His paleoart has been a great inspiration to me. I wanted to be a painter and to achieve such great things, but alas I lack the talent. Burian’s genius has in fact demonstrated itself early on, when at the age of mere 14 years he was accepted into study at Academy of Fine Arts in Prague, which he left just two years later. And he went straight into the most difficult branch of the painting and drawing business – illustrating books. I consider this to be the most difficult part, because not only is the artist forced to draw realistic humans, the scenes also have to be living and dynamic in order to truly add to the book. And here he got his first claim to fame, by illustrating adventure books both by renown authors (like Karl May and Jules Verne) and pure pulp fiction trash. He was extremely prolific, the amount of work he managed to do in his life is staggering.

An illustration of the book “The Son of Bear Hunter” by Karl May. The book is in very poor condition, almost falling apart. I paid for it anyway. Click for full size.

I have failed my dream of becoming as good an artist as he was, but this did not spoil my love for his art and my appreciation of his technique, and I still learned a lot from him and thanks to him. There are many books out there containing his illustrations that I did not get my hands on yet. I will never pass the chance should it occur.

Kosmoss

As somebody famous once said, we are the pale blue dot. From far enough away, invisible. Insignificant. Tiny. An isolated speck in an isolationist universe. In the cold mountain air, I found the stars had an extra sharpness at night. Humans can go so far in that darkness, but it is laughably close on the grand scale of galaxies. Here’s a peek into the great universe, as taken by me in Austria:

Our satellite, our companion.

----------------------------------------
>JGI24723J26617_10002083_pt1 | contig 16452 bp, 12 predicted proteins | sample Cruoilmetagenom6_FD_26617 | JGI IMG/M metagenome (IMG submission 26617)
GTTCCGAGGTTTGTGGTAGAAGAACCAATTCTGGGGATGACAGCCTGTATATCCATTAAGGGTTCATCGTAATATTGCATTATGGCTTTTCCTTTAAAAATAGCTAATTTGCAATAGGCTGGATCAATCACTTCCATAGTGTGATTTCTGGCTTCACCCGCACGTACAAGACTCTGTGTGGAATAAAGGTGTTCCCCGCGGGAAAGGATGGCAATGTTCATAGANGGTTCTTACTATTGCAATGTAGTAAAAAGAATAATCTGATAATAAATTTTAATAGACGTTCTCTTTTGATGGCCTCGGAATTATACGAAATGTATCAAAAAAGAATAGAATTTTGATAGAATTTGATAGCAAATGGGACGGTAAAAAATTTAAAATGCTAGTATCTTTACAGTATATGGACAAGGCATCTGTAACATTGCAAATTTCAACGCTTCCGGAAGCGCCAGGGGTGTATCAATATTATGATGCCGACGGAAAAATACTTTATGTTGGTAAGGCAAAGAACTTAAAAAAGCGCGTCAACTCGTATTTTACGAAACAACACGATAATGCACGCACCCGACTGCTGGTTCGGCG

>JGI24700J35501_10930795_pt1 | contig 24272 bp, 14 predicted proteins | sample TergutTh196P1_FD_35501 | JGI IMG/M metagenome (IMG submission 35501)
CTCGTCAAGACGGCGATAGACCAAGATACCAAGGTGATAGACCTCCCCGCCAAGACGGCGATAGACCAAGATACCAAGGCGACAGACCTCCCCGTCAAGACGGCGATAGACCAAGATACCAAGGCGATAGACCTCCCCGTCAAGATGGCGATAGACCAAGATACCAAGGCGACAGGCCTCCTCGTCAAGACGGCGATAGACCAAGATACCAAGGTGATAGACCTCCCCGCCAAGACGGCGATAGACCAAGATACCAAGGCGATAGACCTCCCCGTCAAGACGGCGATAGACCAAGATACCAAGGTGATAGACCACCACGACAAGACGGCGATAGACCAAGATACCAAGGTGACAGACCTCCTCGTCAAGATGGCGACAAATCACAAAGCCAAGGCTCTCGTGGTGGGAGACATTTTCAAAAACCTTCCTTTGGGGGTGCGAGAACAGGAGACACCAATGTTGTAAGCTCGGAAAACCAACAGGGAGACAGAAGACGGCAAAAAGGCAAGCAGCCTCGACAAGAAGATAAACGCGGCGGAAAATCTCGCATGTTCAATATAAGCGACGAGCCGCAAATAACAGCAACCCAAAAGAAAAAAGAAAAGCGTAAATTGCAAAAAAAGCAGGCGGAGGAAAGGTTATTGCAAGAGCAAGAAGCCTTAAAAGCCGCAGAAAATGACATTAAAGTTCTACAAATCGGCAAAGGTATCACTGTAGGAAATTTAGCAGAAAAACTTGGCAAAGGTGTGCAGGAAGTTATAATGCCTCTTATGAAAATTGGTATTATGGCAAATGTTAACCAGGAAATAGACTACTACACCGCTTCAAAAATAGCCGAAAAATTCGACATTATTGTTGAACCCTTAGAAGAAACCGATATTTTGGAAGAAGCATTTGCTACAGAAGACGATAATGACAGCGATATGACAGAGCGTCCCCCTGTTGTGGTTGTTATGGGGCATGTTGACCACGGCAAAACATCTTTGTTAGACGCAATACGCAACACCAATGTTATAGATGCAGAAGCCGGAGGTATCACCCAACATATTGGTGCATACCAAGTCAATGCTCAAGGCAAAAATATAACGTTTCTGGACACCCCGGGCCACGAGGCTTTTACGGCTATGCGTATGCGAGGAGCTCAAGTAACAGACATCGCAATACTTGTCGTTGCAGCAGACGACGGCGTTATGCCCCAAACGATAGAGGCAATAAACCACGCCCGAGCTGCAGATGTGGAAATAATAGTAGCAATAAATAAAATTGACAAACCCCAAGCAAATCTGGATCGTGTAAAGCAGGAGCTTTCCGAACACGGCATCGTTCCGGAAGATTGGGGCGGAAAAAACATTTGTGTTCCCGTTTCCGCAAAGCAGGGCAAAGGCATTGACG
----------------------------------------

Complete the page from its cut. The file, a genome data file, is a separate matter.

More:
©rq, all rights reserved.

My favourite constellation, Orion. We call it the Hunter here, and I wonder if its variety of names is as diverse as that of the Big Dipper?
©rq, all rights reserved.

But as much as I want to be just excited about another scientific and technological achievement, it’s hard to disconnect from the news today. Humans can be so selfish, and inconsiderate, and greedy, and destructive. Anyway, here’s Muriel Rukeyser back in 1968:

I lived in the first century of world wars.
Most mornings I would be more or less insane,
The newspapers would arrive with their careless stories,
The news would pour out of various devices
Interrupted by attempts to sell products to the unseen.
I would call my friends on other devices;
They would be more or less mad for similar reasons.
Slowly I would get to pen and paper,
Make my poems for others unseen and unborn.
In the day I would be reminded of those men and women,
Brave, setting up signals across vast distances,
Considering a nameless way of living, of almost unimagined values.
As the lights darkened, as the lights of night brightened,
We would try to imagine them, try to find each other,
To construct peace, to make love, to reconcile
Waking with sleeping, ourselves with each other,
Ourselves with ourselves. We would try by any means
To reach the limits of ourselves, to reach beyond ourselves,
To let go the means, to wake.
I lived in the first century of these wars.

It appears to be the second century of these wars. And the universe goes on and will go on without us, because humans are just that important. I just wish we could be selfish enough to consider mutual survival.